Sunday, December 9, 2012

2 Essential Tech foundations for your kids

This post is for those families who are struggling, but aware that times have changed and that some things that were at one time considered optional are now essential.  While I do not believe struggling families need to provide the "latest and greatest" in technology to their children, I do strongly believe that there are 2 essentials that all households must have or they will severely place their members at a huge disadvantage.

1.  A Computer... and if you can afford more than one (or one per person) even better.

I know many have already come to this conclusion, but there are a few hold outs.  You don't have to love computers, but it will be very difficult to pass through a lifetime without being impacted by computers.  As such some computer basics have become as fundamental as reading, writing and arithmetic.

Cost:  You can find very good laptops (new) for well under $300.  If money is tight, consider used equipment.  You can easily find viable computers for under $150 on Craig's List OR if you are uncomfortable, check your locality for used computer stores which may be able to offer both an affordable system as well as a degree of support.

2.  A high speed Internet connection

I realize stating this as an essential will upset some.  Some will have concerns regarding the "safety" of the Internet and some will have concerns about the cost (unfortunately this essential is not as cheap).  Without being an alarmist, I will remark that life is not safe.  Sadly, misfortunes may greet your life, Internet aside.  Certainly there are degrees of risk based on choices you make as is the case in all things in life.  Knowledge is power; the best way for you to manage Internet risk is for YOU to become knowledgeable.  This may mean going to your local library.  In addition to checking out some "For Dummies" type books, many libraries also offer workshops relating to the Internet and computers.

This past year, I attended an open house for my daughter.  Quick quiz - How many teachers provided an email address for making contact?  Answer:  All of them!  Next question:  How many teachers identified at least one Internet site for help outside the classroom?  Answer:  All of them!  Aside from this fundamental truth from our local school's open house, I will remark that as a household with high speed internet, my school age children regularly tap into internet resources to support their education.  I do not understand how you can effectively support your child's education without a computer and a high speed Internet connection.  No, I don't believe you can "run to the library" enough to support the routine need to access the Internet.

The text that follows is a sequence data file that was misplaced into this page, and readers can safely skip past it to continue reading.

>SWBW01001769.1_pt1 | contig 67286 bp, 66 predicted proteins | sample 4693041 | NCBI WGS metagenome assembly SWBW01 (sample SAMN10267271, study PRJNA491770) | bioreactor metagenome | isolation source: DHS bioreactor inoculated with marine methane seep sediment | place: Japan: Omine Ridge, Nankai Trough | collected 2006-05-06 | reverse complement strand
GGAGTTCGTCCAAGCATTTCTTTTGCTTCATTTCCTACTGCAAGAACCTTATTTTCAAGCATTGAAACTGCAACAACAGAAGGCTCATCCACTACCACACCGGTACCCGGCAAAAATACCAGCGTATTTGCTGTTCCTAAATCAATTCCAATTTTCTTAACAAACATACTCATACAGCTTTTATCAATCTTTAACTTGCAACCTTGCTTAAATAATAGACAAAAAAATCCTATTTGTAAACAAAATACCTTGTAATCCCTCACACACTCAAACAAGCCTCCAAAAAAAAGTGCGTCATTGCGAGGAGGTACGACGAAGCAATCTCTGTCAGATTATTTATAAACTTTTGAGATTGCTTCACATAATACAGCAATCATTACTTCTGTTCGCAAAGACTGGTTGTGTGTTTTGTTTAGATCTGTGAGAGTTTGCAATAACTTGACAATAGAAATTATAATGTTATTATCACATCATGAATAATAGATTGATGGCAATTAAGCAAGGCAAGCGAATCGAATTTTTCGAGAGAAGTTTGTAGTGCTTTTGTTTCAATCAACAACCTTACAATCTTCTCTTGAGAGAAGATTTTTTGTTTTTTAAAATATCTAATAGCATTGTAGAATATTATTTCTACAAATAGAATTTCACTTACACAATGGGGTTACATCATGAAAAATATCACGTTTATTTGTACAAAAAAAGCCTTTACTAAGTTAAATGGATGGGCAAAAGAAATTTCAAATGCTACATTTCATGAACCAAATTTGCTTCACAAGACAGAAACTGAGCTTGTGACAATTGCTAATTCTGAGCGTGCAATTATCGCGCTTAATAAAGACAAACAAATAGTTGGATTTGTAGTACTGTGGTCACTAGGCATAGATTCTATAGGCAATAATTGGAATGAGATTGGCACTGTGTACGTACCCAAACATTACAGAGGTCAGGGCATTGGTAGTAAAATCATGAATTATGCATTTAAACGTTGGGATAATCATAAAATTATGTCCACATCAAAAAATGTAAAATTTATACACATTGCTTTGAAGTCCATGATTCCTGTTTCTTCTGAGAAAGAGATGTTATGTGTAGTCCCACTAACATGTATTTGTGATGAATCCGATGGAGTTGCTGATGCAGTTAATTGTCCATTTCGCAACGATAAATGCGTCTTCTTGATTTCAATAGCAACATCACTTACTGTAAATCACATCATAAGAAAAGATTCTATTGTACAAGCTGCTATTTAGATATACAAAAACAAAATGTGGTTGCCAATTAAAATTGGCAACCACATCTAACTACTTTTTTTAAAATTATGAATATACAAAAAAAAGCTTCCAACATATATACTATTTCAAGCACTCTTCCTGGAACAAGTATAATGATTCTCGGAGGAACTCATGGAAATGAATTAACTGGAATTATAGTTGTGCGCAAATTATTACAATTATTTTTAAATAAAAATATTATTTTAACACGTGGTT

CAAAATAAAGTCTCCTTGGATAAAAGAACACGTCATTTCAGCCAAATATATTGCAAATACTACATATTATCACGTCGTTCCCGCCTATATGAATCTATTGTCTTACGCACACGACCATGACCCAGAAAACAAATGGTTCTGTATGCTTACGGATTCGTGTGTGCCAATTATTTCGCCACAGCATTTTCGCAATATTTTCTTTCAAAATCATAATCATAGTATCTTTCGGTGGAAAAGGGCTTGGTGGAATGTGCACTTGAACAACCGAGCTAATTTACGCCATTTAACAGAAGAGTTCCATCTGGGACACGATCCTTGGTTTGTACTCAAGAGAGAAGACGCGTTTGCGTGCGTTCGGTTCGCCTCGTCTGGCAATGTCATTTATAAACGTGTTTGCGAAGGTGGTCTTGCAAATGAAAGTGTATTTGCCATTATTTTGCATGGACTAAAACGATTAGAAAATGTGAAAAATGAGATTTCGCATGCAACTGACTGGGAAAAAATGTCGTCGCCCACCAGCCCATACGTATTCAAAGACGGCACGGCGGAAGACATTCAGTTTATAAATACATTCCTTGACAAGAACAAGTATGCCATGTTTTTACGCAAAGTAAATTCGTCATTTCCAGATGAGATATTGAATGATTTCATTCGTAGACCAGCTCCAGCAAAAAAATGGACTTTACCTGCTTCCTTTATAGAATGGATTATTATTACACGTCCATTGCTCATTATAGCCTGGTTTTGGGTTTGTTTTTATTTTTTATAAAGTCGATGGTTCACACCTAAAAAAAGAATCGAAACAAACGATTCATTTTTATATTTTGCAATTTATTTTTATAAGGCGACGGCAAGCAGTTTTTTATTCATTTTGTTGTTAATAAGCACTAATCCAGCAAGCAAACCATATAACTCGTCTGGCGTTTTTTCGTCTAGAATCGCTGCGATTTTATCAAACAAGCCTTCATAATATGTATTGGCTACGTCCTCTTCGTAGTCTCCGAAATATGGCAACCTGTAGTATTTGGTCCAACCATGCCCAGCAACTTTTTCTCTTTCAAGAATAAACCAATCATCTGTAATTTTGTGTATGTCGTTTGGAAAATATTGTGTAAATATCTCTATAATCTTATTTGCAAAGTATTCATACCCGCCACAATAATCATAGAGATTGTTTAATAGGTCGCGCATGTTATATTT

Cost:  Unfortunately, a high speed connection is not cheap and varies based on your locality.  The irony is that to find the best deal, you probably need to connect to the Internet.  For most, the likely provider will be either your cable company or your local phone company (DSL).  I strongly do not recommend "dial up" as I believe that "dial up" is inadequate for the vigorous Internet needs that households with children need.  In addition to a resource for coursework, the Internet is a rich environment for research and will play a vital role if college is a likely prospect for your child.  A reasonable estimate is that high speed Internet will likely cost between $30 and $60 per month in most areas.

Aside from supporting your child, I firmly believe that bringing high speed Internet into your home is one of the best things you can do to enrich your life and the life of your children.  Middle class families of yesteryear often attempted to enrich their children by investing in ample reference materials such as Encyclopedias and literature.  The Internet is today's Encyclopedia with Google leading the charge.  There are countless times on a daily basis where my family accesses the Internet for information.  Further, you may find over time that you can use the Internet to save money (yes, I said SAVE money).  We, as do many others, use the Internet on a regular basis to comparison shop.  Additional opportunities for savings may be found through email offerings; for example, recently I saved an additional $5 on a printer by using a 10% coupon received by email.  (Further, I researched the reviews of other customers who purchased this printer so I could be reasonably assured that I was making a good choice).  Another opportunity for potential savings is with online banking.  If you are mailing out 3 or 4 bills each month, you may find that it is easier and cheaper to pay those bills on line.  (4 stamps x .45 = $1.80 towards your high speed connection).

In addition to supporting education, the Internet is vital to employment.  This includes searching for potential employment opportunities as well as performing cursory research before any interview.  Additionally, there is a wealth of tips and "how tos" available on line for basics such as resumes and interviews.  Most employers will request an email address and many will communicate with you via email.  The reason for this is that unlike a phone call, email provides written records and unlike formal letters sent by mail, email is free and quicker.

I fully understand and appreciate the need to make choices when it comes to budgeting and while a high speed connection is a notable expense, it is one which is worthwhile and essential.  I encourage anyone with children to keep this item high on their budget priority list.  Beware of being penny wise, but pound aren't saving money if your child can't compete in the workplace.  If your parents found a way to afford that expensive Encyclopedia because they wanted more for you, keep in mind that the Internet is today's Encyclopedia.   Find a way!  This is important for your child.

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